So that's it for journaling practicality.  Feel free to share what your favorite journal and pen are in the comments.  And stay tuned for the next installment (which, with luck, will be tomorrow) on journaling.

**Speaking of Christmas shopping, don't forget my free holiday gift to you this season–I'm giving away coaching sessions!  Totally and completely free, they are, with no strings of any kind attached.  Head on over here and check out the details.

Journaling: One Path to Writing Abundance

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I'm an inveterate journaler.  As a matter of fact, I'm certain the reason I'm a writer today is because of the fake red leather diary, complete with lock and key, that I got for Christmas when I was 8 or 9.  Unlatching it was so enticing–all those lined pages to be filled with words!  I've been journaling off and on ever since.

When, as a young adult I decided I wanted to be a writer, it was to my journal that I turned.  There, I scribbled notes for stories I didn't have time to write, accounts of the events and activities of my life, and entries about the joys and frustrations of being a mother.  Gradually, the time I spent writing lengthened out, and the journal expanded to personal essays and short stories.  Eventually, I returned to school to get my MFA, and now I make my living as a writer.   I'm fairly sure none of this would have happened without my trusty journal always at my side. 

So as you might guess, I'm a big fan of using journaling as part of a regular writing routine.  I've been thinking a lot about journaling the past few days, maybe because on these cold late-autumn days, curling up by a fire and writing away in my Moleskine feels like just the right thing to do.  I've also been thinking about it because journaling is an important aspect of the practice of creating, one of the seven practices of the prolific and prosperous writer. I'm writing about these practices for the Writing Abundance E-book I'm working on, and I also talk about them in my live workshops (the next one of which I'll be presenting in Nashville in January.  Go here for more info.)  So I decided I'd share some of my thoughts on journaling here.  And then I realized that I had way more material than would fit in one blog post.  So stay tuned for an ongoing series, which I'll post over the next few days.  (Um, that is, with a little bit of luck.  It is Christmas, after all, and I've barely begun my shopping.)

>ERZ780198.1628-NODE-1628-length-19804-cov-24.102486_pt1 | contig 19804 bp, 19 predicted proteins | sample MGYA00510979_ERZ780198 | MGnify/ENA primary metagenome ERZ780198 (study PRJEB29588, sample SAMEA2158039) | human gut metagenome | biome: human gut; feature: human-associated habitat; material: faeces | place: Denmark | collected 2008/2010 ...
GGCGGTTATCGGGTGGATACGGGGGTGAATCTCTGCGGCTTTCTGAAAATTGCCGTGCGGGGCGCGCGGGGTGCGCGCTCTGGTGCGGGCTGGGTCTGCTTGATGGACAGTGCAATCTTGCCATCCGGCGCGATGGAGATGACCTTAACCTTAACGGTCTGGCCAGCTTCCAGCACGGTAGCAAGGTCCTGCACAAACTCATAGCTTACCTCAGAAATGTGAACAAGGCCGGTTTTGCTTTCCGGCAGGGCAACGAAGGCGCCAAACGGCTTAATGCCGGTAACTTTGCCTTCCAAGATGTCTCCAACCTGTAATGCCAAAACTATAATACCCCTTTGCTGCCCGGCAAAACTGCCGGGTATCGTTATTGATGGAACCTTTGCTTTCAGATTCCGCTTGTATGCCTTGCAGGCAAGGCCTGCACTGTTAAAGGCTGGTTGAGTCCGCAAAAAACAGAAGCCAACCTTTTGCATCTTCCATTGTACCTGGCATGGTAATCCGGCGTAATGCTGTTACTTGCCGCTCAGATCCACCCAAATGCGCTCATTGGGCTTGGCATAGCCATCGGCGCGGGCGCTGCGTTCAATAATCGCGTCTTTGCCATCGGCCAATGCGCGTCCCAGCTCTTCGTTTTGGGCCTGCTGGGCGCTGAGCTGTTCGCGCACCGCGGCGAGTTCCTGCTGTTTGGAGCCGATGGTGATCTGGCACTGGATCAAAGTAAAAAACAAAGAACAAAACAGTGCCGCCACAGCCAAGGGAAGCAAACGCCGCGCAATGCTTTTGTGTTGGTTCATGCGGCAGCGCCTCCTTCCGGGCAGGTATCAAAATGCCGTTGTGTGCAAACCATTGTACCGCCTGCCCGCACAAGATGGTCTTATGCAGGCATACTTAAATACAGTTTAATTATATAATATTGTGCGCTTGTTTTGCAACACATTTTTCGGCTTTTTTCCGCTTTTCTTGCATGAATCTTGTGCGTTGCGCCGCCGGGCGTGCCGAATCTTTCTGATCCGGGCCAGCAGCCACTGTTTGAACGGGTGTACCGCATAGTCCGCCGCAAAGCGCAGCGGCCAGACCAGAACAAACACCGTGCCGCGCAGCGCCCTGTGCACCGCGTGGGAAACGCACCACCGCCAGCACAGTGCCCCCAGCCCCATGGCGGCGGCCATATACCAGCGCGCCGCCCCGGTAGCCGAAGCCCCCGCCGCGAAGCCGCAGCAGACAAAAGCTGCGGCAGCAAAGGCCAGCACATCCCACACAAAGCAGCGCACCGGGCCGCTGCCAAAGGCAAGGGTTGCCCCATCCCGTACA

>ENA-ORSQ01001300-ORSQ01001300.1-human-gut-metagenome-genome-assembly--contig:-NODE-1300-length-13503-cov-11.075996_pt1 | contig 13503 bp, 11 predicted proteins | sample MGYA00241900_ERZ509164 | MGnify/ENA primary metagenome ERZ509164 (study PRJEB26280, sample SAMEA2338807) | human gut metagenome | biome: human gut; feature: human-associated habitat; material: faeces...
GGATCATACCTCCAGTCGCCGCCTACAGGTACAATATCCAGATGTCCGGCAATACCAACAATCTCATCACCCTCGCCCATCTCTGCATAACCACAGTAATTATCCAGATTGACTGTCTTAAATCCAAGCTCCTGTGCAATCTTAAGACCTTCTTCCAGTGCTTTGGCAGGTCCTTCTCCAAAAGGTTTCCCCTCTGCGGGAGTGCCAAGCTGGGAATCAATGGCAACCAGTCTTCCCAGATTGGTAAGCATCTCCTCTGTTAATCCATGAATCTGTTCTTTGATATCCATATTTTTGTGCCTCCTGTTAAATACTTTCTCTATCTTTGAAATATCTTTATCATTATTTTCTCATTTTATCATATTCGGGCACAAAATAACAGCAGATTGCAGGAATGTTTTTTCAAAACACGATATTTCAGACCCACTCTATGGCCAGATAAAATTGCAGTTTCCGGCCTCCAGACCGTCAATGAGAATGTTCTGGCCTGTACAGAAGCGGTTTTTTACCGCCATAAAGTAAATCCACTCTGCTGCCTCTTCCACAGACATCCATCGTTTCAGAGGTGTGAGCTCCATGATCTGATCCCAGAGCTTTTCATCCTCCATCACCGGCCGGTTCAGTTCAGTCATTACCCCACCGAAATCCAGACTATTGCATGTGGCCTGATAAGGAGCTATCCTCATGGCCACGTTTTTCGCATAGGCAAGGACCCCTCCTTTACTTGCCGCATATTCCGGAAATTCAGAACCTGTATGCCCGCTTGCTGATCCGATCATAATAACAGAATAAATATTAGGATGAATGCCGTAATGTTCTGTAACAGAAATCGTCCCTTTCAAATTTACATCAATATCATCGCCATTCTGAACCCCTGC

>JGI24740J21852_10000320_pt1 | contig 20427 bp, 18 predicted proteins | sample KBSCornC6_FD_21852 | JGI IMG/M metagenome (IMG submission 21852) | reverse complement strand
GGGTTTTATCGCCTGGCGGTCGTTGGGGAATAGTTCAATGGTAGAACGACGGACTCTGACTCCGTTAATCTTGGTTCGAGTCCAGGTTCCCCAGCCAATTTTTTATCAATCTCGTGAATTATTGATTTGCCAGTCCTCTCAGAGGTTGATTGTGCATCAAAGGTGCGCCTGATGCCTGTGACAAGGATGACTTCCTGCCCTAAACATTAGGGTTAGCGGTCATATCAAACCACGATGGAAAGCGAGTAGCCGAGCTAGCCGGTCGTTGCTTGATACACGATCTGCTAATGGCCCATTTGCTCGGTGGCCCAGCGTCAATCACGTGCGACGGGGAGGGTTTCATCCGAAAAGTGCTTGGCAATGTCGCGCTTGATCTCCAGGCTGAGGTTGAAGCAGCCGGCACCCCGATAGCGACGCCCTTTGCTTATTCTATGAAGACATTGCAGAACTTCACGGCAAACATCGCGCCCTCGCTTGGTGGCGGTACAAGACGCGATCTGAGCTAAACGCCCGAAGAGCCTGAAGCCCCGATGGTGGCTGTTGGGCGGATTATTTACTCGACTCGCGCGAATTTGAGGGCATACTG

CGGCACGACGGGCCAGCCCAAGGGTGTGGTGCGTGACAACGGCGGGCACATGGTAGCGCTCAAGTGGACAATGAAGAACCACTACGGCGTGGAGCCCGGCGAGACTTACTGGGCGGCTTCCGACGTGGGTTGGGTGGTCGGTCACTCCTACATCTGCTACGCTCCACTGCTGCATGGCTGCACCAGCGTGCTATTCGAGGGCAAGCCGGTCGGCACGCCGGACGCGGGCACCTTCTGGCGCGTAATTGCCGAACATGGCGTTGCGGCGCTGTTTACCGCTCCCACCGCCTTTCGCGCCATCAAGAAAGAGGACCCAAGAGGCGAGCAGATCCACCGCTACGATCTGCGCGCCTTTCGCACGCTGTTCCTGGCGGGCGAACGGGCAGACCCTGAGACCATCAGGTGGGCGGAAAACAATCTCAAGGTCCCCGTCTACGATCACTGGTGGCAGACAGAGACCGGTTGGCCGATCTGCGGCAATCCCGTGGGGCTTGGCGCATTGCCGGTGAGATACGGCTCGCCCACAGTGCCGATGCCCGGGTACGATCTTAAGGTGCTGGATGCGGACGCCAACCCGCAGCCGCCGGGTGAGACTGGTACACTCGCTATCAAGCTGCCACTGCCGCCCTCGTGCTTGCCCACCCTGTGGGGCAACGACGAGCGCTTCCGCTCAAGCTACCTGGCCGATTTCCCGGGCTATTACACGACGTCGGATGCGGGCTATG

Let me start by listing  a few reasons why I think journaling is good for your writing:

  • Flow.  First and foremost, because committing to writing in a journal regularly keeps your flow going.  It teaches you to let loose and just write about your day, your dreams, or anything at all.
  • Momentum.  Writing in a journal regularly gives you a sense of momentum, and the realization that yes, you can do this thing called writing.
  • Ease.  Journaling teaches you to be facile with words.  The knowledge that you can put one word after another boosts your confidence.  And this skill is transferable to other projects.

I use my journal in many different ways and you'll literally always find me with it open by my side.  I use it for:

  • Lists
  • Notes on Projects
  • First Drafts
  • To-Do Lists
  • As a life chronology
  • Notes
  • Ideas
  • Things I've Overheard

As you can see, my journal is pretty much a mish-mash of collected words and uses, which is why its so valuable to me.  It contains my life in one location.  But nearly every day I also find time to write some sort of journal entry in it, and it is this practice that I find so valuable and what I want to talk about further.

In tomorrow's post I'll talk about the various kinds of journal entries I've identified: Morning Pages, The Whiney Emotional Outburst, Day Planning, and my favorite, all the variations on the Chronology.  See you then.

Free Coaching Sessions!

Oh, and don't forget that I'm offering free coaching sessions for writers.  Yes, free!  Honest!  Why not start 2010 right and get clear on your most important writing goals and what might be holding you back from them?  Step right up and claim your writing life.  Hop on over here and read all about it.  And email me for an appointment!